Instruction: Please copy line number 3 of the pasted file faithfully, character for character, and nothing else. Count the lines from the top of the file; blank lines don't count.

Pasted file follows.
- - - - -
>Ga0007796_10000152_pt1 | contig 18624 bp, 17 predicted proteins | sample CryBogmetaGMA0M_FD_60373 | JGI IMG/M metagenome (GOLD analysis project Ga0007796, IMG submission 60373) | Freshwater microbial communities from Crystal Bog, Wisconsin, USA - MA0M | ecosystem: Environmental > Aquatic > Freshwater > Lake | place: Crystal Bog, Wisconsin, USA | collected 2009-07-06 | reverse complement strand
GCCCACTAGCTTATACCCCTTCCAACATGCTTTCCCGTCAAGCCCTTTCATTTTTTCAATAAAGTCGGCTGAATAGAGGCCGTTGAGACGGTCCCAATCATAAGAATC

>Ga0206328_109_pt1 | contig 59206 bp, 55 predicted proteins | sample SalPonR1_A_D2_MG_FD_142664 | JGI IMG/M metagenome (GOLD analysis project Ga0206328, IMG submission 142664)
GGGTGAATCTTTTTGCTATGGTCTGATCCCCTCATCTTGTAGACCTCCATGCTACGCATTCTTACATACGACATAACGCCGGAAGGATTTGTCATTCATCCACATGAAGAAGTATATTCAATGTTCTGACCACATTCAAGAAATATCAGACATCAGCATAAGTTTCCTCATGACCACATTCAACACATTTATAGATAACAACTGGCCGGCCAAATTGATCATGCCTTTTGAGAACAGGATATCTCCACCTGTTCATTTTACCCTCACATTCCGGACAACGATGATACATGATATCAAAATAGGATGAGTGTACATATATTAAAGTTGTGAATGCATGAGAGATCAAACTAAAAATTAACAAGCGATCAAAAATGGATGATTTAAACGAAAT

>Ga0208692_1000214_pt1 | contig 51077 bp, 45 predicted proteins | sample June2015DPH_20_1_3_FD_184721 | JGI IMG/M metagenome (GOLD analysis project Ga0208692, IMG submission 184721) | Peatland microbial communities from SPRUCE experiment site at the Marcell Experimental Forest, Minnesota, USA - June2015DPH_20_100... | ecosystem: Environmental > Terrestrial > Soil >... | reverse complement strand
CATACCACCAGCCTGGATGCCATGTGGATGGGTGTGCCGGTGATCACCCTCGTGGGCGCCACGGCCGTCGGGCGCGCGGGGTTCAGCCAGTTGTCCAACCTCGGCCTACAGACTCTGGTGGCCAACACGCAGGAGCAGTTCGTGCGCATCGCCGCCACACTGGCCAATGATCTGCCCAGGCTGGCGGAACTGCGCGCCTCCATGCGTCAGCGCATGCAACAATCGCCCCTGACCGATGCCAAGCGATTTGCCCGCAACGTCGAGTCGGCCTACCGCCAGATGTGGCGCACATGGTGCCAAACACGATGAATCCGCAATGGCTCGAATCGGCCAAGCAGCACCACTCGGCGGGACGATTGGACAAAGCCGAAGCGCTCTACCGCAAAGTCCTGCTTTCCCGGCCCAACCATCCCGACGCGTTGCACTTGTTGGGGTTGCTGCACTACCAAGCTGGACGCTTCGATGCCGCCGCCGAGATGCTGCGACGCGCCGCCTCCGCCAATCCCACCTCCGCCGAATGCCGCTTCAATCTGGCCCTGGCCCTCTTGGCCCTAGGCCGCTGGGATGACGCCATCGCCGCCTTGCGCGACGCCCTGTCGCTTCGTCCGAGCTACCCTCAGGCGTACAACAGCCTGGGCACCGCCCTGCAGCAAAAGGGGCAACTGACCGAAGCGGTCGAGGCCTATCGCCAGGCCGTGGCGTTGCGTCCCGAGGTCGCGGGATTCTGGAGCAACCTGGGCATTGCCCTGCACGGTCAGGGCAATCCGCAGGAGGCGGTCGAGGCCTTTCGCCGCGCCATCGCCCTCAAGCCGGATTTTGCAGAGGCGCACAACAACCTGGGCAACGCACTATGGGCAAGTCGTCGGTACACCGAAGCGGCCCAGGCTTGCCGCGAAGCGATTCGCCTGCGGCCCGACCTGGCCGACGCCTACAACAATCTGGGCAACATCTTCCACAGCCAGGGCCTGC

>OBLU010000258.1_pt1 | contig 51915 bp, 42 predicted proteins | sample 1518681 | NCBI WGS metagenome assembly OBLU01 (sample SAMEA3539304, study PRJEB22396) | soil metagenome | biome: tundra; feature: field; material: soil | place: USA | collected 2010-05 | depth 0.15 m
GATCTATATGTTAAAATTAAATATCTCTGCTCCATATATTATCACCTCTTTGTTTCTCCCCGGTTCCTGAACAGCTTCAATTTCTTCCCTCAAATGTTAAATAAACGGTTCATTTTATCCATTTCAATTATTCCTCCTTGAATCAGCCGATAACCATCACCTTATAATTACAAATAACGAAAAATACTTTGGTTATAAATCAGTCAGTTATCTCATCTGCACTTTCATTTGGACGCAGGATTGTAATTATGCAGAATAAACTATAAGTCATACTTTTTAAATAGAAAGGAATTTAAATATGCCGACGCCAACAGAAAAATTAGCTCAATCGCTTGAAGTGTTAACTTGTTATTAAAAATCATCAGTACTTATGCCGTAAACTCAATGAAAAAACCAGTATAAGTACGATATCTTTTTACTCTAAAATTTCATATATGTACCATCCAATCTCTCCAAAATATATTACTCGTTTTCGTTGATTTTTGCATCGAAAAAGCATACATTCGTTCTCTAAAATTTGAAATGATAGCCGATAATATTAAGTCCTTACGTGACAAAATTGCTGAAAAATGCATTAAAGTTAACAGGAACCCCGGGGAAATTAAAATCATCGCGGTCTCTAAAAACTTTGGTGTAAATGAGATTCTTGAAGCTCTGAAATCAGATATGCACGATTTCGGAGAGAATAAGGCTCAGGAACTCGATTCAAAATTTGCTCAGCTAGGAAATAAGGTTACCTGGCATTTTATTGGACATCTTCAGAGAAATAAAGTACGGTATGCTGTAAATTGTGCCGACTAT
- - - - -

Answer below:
>Ga0206328_109_pt1 | contig 59206 bp, 55 predicted proteins | sample SalPonR1_A_D2_MG_FD_142664 | JGI IMG/M metagenome (GOLD analysis project Ga0206328, IMG submission 142664)